meter

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Chapter 1
Music
Notation
Music notation is much more precise and
complicated then written language. When
we notate music, we use symbols that
show three of the four properties of sound
described in the introduction chapter:
pitch and duration are given accurately,
and relative intensity is indicated.
Furthermore, pitch and duration are shown
simultaneously.
We have determined in the
previous chapter that pitch
describes the highness or
lowness of a tone. In music
notation, we show the desired
pitch by positioning symbols on
a staff and they are identified
with letter names.
The Staff consists of five equally spaced
horizontal lines
For the letter names that we give the
different pitches, we use the letters……..
A
B
C
D
E
F
G
Please take a look at the piano in figure 1.2
A Clef is placed at the beginning of each line of music, and this tells us
what letter names go on each line and space of that particular staff.
The treble clef is a fancy letter G. The curved line terminates at the
second line of the staff, thus designating the letter name of the note on
that line as G.
Please look at Figure 1.3 to see the staff with the Treble, or G clef
The bass clef is called the F clef because it
was derived from the letter F The dots are
placed above and below the fourth line of
the staff, designating that line as F.
Please look down at Figure 1.4 to see the staff with the Bass or F Clef
When we put the treble and bass clefs together we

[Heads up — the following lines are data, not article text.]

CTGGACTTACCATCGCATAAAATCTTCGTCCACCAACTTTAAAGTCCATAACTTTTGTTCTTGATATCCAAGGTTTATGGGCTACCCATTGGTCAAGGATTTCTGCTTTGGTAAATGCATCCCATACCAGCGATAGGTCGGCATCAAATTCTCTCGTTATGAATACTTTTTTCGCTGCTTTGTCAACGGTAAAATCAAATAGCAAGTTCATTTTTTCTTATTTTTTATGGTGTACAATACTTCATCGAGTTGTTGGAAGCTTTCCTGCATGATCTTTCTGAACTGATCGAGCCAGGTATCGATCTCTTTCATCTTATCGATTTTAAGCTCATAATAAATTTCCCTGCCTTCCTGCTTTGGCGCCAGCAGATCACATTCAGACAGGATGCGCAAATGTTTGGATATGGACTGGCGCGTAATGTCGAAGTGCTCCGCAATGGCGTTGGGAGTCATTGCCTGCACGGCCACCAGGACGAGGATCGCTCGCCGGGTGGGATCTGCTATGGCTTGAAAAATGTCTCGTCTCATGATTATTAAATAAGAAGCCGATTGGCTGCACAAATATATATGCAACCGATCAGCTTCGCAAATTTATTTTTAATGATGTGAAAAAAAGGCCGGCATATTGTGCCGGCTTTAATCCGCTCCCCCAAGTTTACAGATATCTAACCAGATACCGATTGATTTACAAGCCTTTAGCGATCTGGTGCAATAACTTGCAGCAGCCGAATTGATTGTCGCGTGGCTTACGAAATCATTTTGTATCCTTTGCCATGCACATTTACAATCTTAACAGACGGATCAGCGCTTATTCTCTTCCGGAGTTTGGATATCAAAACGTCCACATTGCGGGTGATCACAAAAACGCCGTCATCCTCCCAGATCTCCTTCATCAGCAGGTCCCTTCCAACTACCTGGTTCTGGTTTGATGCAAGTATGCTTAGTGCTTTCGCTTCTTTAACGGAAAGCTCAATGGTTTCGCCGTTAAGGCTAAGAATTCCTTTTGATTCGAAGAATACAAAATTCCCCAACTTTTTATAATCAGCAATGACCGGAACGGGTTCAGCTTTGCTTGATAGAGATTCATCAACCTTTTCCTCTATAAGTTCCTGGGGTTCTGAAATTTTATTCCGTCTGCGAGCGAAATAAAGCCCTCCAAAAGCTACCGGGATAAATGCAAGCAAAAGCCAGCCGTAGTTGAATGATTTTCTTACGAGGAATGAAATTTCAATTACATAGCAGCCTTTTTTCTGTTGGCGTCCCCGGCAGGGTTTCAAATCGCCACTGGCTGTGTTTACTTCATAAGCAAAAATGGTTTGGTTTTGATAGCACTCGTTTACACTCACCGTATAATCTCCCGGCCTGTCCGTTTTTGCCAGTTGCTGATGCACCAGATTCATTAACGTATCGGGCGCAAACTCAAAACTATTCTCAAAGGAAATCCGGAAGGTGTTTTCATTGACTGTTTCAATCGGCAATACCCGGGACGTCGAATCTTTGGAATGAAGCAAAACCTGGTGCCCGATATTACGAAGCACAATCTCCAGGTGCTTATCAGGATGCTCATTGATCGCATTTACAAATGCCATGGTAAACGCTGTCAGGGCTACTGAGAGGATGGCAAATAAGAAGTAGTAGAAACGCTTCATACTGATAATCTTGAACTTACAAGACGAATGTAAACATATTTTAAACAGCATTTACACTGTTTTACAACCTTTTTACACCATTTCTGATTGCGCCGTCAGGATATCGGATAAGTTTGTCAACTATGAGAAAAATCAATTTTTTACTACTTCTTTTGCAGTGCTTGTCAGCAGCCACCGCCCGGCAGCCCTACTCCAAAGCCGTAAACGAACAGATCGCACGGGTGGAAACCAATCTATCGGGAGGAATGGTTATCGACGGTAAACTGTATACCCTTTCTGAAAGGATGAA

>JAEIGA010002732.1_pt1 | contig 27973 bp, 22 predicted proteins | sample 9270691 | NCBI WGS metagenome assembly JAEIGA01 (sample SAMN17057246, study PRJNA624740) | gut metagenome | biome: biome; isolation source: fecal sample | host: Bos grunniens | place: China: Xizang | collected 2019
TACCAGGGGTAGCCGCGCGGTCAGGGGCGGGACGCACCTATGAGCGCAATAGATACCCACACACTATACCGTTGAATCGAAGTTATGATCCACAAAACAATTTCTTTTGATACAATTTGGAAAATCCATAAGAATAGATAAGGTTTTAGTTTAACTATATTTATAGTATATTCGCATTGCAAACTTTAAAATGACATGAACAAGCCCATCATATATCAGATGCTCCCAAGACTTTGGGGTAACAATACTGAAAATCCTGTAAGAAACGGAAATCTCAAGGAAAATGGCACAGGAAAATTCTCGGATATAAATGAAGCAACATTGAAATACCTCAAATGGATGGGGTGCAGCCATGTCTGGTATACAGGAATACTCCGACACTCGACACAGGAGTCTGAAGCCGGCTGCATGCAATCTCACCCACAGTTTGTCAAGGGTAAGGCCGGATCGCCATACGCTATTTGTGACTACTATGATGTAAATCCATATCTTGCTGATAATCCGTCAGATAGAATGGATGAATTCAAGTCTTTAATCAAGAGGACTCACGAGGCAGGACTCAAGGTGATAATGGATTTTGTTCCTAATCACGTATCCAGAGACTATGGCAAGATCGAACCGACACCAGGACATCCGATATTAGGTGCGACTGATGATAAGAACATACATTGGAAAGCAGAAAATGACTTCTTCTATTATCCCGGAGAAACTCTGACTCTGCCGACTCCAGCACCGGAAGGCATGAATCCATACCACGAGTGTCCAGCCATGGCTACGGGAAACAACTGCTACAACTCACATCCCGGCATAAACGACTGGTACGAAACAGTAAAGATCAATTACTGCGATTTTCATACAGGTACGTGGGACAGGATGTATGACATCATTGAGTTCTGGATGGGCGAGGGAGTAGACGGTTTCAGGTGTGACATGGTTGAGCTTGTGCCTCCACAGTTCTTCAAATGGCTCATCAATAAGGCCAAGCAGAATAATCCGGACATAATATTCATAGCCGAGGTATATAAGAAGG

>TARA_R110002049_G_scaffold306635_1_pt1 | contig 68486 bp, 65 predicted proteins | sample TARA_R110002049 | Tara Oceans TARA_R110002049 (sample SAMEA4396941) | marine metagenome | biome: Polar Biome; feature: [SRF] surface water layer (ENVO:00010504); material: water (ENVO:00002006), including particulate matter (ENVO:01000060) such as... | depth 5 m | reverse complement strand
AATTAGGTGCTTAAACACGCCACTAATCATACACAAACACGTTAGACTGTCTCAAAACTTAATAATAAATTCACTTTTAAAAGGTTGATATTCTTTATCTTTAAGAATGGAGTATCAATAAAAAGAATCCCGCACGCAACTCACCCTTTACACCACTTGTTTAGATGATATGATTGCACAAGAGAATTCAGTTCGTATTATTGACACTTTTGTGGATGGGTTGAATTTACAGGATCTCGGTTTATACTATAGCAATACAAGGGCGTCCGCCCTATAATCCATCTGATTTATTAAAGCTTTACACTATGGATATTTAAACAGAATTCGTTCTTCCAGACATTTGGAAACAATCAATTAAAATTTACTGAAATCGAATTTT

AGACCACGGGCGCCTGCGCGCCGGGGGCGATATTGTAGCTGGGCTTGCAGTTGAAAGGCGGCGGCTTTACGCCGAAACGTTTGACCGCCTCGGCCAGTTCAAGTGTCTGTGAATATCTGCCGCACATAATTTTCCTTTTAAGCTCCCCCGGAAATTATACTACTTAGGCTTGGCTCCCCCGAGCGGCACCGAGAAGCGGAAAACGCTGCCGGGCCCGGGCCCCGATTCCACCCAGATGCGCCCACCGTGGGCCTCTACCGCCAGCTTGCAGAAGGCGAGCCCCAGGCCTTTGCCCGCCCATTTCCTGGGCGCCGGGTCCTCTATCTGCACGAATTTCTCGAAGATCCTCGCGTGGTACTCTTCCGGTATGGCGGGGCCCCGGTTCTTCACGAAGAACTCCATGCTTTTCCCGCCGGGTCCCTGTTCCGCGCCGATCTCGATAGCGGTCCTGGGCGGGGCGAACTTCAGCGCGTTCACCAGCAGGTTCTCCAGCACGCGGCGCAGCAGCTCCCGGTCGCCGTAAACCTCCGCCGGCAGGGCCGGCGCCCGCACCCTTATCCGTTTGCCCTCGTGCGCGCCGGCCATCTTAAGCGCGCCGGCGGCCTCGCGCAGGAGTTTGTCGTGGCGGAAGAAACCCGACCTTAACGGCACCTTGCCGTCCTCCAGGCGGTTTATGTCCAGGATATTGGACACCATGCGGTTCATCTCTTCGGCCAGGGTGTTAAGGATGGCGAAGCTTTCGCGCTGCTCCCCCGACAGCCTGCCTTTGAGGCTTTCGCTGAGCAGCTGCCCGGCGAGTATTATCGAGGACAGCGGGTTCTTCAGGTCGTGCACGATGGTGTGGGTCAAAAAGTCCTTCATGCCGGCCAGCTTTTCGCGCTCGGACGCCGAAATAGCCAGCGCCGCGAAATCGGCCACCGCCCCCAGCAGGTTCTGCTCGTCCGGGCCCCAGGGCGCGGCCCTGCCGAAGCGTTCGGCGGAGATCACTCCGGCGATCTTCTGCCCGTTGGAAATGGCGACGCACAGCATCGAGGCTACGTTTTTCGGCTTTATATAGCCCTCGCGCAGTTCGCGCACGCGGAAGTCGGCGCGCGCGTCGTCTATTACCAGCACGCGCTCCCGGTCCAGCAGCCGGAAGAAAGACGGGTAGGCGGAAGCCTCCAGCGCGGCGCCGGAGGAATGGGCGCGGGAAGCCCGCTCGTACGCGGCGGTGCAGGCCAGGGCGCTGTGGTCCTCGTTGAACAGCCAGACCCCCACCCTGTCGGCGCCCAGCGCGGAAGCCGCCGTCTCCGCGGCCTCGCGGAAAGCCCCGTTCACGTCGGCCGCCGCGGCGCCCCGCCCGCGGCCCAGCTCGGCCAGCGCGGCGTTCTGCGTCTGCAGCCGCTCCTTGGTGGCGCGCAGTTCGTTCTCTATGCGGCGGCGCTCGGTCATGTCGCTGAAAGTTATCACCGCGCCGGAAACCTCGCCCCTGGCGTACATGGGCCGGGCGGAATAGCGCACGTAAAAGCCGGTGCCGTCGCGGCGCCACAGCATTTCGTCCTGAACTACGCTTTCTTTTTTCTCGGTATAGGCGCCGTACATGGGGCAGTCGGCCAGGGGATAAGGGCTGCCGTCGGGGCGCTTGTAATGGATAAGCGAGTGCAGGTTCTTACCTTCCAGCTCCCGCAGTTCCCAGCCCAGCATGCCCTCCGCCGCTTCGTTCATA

make was is called the Grand staff.
Figure 1.5 shows the point at which both clefs converge. The two C’s are the
same pitch: Middle C
The grand staff is associated most often with keyboard music. Look at
Figure 1.6 to see the relationship between the grand staff, the standard 88
key piano keyboard, and middle c
Pitches that go beyond the limits of the staff are written by
adding ledger lines above or below the staff. Ledger lines, which
parallel the staff, accommodate only one note.
Look down at Figure 1.7
The odd ball of the group and the one that is not commonly used in
many instruments is called the C Clef
A C Clef may be positioned on any line of the
staff. The line that the middle of the clef
rests on is designated as middle C. The
name we give the clef depends on what line
it is on. Look down at figure 1.8
Let’s practice
some on the
board.
Since the pitch spectrum is so wide, it is often
necessary to identify a specific note by the
octave in which it appears.
Simply Put……..How do we know what “C” we are talking about? How
do we know what “G” we are talking about and so on……
Look down at Figure 1.9 to see the number system……
Accidentals are symbols that are placed to the left of the noteheads to
indicate the raising or lowering of a pitch.
Sharp – raises the pitch a half step
Flat – lowers the pitch a half step
Natural – cancels any previous sharp or flat
and returns to the natural, or unaltered,
pitch.
Double Sharp – raises the pitch two half
steps.
Double Flat – lowers the pitch two half
steps.
Check out Figure 1.11
An interval is the relationship or the
distance between two tones. In
Western music, the half step is the
smallest interval used. It is the interval
between any two adjacent keys – black